After returning back stateside from the picturesque hills of Tuscany, people usually rave about the pasta, pizza, gelato and other well-known Italian-cuisine staples they enjoyed. Not me. The high-protein dish—bowl, to be more precise—that stole my heart the second I took a whiff of it simply doesn't fit in with those other must-eat meals. What could possibly compete with gnocchi, fusilli, and penne, to permanently imprint itself in my memory, you ask? A cannellini bean soup so divine that I followed a waiter into the kitchen and asked (er, begged) for the Italian soup recipe from the chef.
It all started when we sat down for lunch in the teeny-tiny town of Parma, just a short drive from the villa my family called home for the week. People around us chatted and shared enormous plates of pasta and broke out in fits of laughter. It wasn't just lunch on a Tuesday—it was midday happy hour.
If you've ever spent time eating your way thorough the Italian countryside, you know that each contorno (as side dishes are called in the boot-shaped country) is a mini-masterpiece—and that section of the menu is exactly where I found my sacred soup. Served up in a steaming bowl, the beans didn't look special, but as I dipped my spoon in the half inch of broth to scoop some up, I took a deep inhale. An earthy aroma wafted into my nostrils; if some genius food scientists somehow bred butter, sage, and garlic, the resulting miracle would smell just like the soup. Each bite tasted better than the last. And, in the end, I was left with only one thought: I must bring this precious soup back to the US. (For purely selfish reasons, if I'm being honest.)
The soup also delivers in the nutrition department. A half cup of cannellini beans has a not-too-shabby 8 grams of plant protein and 6 grams of fiber per cup.
After a fair bit of cajoling, the waiter told me the Secrets of the Soup—and now, internet fam, I'm passing it on. Online, you can find replicas of the Tuscan fare that outline the amount of required ingredients and steps on how to prepare the side. (Yawn.) But given my personal preference for cooking haphazardly by "eyeballing" things, I took the somewhat vague instructions the chef uttered to me for the Italian soup recipe in the restaurant's minuscule kitchen and ran with them—without measuring a damn thing.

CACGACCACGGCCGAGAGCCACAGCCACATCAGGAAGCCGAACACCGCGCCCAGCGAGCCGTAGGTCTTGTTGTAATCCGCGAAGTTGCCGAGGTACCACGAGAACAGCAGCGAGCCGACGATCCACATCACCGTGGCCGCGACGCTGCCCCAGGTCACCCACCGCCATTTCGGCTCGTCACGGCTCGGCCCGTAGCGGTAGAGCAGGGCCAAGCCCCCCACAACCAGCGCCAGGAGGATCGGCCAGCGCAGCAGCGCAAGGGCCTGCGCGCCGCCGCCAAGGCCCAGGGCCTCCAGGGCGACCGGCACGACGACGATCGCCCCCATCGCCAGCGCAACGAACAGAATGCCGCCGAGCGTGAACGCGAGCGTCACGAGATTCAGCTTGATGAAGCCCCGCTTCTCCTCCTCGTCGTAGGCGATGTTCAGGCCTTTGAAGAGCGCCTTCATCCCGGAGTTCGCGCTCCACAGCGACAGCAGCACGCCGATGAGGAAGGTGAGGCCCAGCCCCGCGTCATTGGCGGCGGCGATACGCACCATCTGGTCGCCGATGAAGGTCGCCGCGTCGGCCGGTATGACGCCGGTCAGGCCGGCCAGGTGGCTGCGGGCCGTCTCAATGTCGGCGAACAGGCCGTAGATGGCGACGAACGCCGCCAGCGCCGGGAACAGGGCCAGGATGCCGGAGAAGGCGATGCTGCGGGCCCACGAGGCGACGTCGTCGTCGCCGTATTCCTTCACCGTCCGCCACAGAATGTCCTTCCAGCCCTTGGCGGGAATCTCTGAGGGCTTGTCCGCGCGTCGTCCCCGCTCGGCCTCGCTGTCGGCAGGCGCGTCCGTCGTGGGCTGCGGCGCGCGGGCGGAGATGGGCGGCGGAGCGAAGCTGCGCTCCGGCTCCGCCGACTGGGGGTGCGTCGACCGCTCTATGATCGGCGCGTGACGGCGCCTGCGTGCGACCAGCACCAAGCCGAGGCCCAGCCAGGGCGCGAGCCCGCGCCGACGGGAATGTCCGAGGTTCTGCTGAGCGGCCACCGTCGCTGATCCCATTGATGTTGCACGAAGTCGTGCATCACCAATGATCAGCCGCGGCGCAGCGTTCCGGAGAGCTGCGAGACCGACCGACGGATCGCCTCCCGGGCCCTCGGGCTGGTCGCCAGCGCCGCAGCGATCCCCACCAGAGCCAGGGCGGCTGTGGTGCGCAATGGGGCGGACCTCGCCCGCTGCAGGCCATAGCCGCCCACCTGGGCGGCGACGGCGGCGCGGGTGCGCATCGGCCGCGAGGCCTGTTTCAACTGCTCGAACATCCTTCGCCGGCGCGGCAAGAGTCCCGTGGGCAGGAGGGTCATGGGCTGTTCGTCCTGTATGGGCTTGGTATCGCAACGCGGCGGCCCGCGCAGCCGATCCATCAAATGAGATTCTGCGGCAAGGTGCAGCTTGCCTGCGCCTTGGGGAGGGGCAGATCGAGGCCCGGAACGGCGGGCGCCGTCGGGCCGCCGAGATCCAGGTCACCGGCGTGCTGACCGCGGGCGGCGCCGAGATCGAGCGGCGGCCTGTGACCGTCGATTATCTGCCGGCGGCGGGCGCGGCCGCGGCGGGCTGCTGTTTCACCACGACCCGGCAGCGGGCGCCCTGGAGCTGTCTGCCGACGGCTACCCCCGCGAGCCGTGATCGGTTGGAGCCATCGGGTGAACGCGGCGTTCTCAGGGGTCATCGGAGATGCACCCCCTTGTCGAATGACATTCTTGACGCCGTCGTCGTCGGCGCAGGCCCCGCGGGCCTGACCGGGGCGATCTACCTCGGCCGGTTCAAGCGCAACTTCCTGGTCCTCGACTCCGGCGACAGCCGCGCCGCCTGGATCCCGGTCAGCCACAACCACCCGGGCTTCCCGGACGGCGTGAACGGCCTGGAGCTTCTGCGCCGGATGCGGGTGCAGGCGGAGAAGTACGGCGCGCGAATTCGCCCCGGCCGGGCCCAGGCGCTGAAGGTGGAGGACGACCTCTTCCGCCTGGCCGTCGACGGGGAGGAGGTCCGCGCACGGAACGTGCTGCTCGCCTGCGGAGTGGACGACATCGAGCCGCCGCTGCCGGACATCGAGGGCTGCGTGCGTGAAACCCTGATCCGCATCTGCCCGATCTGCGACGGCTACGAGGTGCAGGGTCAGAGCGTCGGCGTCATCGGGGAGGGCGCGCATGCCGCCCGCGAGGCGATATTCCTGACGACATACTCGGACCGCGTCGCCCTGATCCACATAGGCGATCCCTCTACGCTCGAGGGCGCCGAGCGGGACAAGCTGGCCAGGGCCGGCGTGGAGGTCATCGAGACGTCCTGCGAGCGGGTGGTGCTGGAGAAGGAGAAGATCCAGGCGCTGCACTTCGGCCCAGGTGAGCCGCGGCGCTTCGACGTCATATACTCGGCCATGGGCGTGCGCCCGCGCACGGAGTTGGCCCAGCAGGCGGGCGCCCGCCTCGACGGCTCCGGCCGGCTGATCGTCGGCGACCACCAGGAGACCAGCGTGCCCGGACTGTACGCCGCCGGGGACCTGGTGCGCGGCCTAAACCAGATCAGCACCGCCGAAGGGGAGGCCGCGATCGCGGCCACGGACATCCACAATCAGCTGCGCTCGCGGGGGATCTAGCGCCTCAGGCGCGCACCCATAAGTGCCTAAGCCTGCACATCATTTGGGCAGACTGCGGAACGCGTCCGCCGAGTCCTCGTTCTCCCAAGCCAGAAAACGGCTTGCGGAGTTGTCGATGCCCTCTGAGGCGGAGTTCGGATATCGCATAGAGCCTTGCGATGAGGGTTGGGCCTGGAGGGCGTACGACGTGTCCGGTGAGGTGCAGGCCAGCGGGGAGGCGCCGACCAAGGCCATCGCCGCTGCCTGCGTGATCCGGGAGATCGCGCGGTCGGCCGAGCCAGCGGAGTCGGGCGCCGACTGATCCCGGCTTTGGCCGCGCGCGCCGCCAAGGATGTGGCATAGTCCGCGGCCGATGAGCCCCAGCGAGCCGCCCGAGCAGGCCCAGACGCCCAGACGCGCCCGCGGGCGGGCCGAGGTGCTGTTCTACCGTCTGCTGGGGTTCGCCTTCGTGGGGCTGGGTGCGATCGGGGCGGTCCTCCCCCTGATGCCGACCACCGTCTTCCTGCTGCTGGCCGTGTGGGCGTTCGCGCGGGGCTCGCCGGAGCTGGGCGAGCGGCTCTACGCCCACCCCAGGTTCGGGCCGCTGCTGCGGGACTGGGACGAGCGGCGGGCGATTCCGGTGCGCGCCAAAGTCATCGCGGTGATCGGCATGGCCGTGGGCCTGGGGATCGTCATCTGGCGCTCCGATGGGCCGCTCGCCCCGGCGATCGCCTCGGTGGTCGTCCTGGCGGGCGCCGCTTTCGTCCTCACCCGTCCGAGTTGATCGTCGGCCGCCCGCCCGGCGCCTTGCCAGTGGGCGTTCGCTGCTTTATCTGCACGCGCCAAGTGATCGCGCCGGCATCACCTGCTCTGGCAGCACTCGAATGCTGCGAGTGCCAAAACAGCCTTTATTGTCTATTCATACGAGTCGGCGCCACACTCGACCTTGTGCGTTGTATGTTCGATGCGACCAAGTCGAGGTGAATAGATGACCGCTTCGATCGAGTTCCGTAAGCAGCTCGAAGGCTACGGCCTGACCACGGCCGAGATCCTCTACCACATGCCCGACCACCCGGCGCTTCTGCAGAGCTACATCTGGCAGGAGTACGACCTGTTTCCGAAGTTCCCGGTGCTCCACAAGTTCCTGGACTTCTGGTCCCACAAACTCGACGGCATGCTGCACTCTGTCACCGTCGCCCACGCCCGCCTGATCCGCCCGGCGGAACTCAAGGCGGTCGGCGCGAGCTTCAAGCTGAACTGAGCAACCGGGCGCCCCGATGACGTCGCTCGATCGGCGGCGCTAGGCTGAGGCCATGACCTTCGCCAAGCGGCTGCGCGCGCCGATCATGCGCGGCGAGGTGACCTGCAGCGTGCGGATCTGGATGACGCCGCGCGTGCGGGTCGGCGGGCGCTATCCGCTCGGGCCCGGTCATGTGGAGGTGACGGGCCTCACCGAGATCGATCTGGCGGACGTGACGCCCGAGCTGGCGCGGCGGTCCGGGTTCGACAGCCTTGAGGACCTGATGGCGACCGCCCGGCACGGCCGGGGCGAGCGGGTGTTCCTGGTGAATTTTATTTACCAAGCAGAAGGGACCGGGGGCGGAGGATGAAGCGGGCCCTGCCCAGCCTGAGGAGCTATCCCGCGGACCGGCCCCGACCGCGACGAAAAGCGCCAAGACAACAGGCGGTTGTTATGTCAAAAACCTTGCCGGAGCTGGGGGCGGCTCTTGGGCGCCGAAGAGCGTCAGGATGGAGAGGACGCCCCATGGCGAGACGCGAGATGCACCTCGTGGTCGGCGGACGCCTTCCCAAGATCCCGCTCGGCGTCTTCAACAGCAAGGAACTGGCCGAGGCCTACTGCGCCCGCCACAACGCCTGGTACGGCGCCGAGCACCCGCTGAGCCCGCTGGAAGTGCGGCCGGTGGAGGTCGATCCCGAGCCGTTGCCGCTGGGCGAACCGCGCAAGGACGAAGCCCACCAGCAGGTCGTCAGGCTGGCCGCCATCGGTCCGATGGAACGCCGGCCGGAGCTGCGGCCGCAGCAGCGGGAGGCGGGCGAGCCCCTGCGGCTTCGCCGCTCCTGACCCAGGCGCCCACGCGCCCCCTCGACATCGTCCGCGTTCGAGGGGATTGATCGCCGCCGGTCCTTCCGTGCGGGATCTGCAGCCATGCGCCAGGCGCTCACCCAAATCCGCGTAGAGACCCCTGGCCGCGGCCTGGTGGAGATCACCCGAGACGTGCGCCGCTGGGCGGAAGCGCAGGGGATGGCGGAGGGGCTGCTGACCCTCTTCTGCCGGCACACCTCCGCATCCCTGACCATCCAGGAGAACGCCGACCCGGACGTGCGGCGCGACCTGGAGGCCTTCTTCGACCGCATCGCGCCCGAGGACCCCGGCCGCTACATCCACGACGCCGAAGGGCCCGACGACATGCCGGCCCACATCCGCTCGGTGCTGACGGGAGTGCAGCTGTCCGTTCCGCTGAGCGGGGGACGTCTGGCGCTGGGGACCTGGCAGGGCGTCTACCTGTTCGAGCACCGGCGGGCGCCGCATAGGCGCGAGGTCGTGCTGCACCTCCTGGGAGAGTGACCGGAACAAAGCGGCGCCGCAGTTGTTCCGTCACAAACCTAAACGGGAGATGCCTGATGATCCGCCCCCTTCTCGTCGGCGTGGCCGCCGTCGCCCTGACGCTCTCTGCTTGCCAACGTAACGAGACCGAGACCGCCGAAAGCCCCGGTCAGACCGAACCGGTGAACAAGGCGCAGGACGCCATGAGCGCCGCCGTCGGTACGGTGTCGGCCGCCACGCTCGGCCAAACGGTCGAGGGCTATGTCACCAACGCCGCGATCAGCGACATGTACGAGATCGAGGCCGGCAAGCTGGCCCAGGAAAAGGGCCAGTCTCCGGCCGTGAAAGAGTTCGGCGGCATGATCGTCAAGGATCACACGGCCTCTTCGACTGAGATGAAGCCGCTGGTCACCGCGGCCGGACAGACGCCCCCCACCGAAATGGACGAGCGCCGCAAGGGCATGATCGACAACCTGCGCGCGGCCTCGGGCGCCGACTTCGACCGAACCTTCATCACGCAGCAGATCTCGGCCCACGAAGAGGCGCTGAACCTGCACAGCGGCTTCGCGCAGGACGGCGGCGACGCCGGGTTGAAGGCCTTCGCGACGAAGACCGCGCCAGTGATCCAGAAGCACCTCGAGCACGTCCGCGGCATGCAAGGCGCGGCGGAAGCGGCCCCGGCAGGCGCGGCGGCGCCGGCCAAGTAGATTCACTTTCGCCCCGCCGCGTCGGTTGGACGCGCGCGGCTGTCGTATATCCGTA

The instructions were as follows: "Pour a can of cannellini beans into vegetable broth with sage and garlic and cook for a long time." See? Who needs a recipe anyhow? The soup also delivers in the nutrition department. A half cup of cannellini beans has a not-too-shabby 8 grams of plant protein and 6 grams of fiber per cup. Garlic is an aphrodisiac (among other things), and sage is known for its cognition-boosting effects. A somewhat less tangible benefit? The beans provide that cozy, comfy flavor that's ideal for fall weather.
Back in my apartment in New York, I collected the four necessary ingredients and tried to re-create my Italian lunch. Mine doesn't mimic the Italian version exactly, but each spoonful feels like a brief, wonderful flashback to the week I spent happily tripping on cobblestone streets and pretending I knew things—any things—about red wine.
Just do me one favor for when you experience this protein-packed Tuscan bliss for yourself: Each time you take a bite, close your eyes and picture the exquisite provinces of Tuscany unspooling before you. Easy enough, right?
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